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Faradays law

  1. May 9, 2006 #1
    A piece of copper wire is formed into a single circular loop of radius 12 cm. A magnetic field is oriented parallel to the normal to the loop, and it increases from 0 to 0.55 T in a time of 0.45 s. The wire has a resistance per unit length of 3.3*10^-2 ohms/m. What is the average electrical energy dissipated in the resistance of the wire

    I know that P=V^2/R
    So i need to find the voltage in the wire.

    To find the voltage, can i just find the average induced emf or is this approach wrong??

    If i use the equation: average induced emf=BA/T i get the wrong answer simply calculating the area from the radius of the circle .12^2*pi.

    Please help! what am i doing wrong????
     
  2. jcsd
  3. May 9, 2006 #2

    Hootenanny

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    I can't see that your doing anything wrong here. Have you mulitplied the resistatance by the length of the wire (the circumference of the circle)? Also have you converted the power into energy (E = P.t)? Perhaps, if you show your calcs...

    ~H
     
  4. May 9, 2006 #3
    Since the wire is in a loop i guess i have to use this equation to find the current:

    B=N(u)I/(2R) where u=4pi*10^-7 and N=# of turns=1 and R=Radius in meters

    solving for I to get I= 105042.2624 A

    This is a huge # so i dunno if im doing this right.

    Power=I^2R where I is the current through the wire and R is the resistance in ohms. so this leads to my next problem. the problem gives me the resistance in ohms/m so i assume i have to multply this resistance by the length (circumference) of the wire to change it into ohms. so the circumference of my wire is .12(2)pi= .753982237 m. so my resistance would be .753982237 m(3.3*10^-2 ohms/m) to get .024881414 ohms.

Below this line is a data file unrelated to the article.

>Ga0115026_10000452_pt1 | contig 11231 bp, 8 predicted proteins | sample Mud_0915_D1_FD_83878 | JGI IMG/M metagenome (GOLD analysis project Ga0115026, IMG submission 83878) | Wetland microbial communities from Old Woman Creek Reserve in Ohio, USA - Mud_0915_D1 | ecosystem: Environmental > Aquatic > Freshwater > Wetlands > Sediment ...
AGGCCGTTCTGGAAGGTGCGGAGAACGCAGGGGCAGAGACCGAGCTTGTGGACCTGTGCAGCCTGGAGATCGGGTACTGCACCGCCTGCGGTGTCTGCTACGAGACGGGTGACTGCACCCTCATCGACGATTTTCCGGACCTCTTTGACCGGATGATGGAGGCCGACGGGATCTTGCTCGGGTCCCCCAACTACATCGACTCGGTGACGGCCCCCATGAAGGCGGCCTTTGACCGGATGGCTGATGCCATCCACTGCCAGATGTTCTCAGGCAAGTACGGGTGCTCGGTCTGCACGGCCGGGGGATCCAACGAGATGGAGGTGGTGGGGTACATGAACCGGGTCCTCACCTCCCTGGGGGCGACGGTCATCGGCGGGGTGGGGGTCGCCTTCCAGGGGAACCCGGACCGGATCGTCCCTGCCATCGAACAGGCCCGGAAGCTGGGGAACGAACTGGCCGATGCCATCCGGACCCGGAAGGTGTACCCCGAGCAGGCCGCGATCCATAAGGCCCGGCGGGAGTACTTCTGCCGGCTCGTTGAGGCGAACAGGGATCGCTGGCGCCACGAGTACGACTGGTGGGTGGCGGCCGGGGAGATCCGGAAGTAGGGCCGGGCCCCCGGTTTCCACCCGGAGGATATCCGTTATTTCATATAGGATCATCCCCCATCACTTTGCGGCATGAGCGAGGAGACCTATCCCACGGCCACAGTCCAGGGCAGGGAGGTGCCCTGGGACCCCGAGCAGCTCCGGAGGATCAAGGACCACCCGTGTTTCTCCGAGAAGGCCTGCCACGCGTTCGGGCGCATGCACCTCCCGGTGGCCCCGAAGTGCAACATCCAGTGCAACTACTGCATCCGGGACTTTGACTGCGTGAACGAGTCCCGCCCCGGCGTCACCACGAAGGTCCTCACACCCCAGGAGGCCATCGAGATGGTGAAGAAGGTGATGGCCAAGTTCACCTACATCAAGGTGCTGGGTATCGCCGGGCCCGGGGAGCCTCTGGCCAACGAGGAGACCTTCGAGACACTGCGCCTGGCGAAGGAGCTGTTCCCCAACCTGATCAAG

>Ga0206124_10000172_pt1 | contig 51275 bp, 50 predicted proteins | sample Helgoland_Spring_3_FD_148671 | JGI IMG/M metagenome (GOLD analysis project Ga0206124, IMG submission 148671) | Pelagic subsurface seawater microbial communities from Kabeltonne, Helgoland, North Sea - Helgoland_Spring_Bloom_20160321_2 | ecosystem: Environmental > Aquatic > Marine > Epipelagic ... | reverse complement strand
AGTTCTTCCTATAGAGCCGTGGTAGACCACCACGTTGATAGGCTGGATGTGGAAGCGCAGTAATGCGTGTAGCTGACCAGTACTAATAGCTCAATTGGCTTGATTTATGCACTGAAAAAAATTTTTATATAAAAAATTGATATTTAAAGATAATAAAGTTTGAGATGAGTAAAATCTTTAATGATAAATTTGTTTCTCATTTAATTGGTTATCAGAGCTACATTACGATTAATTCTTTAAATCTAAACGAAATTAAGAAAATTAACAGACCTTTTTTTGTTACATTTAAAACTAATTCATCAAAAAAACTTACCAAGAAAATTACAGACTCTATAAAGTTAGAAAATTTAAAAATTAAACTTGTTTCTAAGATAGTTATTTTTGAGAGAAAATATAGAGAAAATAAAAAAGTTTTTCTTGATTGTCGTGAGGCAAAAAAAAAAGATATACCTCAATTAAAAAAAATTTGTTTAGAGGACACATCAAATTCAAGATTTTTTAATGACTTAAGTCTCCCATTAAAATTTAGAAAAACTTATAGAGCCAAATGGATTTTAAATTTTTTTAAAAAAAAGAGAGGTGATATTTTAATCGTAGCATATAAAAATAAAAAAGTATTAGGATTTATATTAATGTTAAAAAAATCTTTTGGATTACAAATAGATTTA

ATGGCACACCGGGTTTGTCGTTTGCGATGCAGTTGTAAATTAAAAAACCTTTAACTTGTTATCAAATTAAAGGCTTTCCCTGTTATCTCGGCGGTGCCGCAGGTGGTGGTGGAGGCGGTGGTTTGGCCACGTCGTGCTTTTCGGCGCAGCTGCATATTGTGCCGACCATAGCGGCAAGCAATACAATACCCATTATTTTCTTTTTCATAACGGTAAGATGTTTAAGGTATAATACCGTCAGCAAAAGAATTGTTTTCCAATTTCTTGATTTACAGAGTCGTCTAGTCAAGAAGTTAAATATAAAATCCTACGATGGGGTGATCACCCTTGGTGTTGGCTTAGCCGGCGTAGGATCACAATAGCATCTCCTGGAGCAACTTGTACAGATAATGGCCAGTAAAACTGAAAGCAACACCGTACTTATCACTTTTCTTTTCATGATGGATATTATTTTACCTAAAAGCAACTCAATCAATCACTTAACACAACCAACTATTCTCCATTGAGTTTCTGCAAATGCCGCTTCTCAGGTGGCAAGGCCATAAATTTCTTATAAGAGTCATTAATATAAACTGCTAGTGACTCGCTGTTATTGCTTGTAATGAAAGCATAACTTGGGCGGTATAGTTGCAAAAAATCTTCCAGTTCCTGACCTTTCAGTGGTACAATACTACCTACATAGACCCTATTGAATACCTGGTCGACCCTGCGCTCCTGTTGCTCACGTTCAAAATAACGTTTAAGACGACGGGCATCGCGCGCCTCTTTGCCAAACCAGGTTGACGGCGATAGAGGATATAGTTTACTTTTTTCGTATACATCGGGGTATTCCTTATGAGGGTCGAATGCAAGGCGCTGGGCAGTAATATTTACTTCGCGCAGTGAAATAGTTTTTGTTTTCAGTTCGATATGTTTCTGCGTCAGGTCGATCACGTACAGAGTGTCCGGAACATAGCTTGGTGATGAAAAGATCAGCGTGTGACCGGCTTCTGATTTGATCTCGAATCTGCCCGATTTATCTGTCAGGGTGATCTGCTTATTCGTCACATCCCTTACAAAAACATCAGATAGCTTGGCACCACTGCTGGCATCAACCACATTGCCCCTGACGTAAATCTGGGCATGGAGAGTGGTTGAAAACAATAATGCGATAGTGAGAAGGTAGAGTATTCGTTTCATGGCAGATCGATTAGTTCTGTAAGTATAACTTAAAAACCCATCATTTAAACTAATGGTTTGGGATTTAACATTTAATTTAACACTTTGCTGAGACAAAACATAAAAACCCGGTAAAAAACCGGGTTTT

now that i know both I and R i can plug them into power=I^2R

    =(105042.2624)^2(.024881414)= 274538456.9 W

    So power= energy/time so energy=power(time)=274538456.9(.45)=1.24*10^8 J.

    This is not the correct answer. Please let me know what i am doing wrong. thanks.
     
  5. May 9, 2006 #4

    Hootenanny

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    Why are you using current? It would be much easier to find the emf generated as you are given all the required information in the question;

    [tex]emf = N\frac{d\Phi}{dt}[/tex]

    You can then sub this value into;

    [tex]P = \frac{V^2}{R}[/tex]

    as you originally suggested. You were correct in you method for find the resitance, area of loop and it circumference btw.

    ~H
     
  6. May 9, 2006 #5
    thanks for your help. i got the right answer.
     
  7. May 9, 2006 #6

    lightgrav

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    In the Biot-Savart formula "B = uNI/2R" , the I *causes* the B-field.
    Certainly a static Magnetic field cannot cause charge to move.
     
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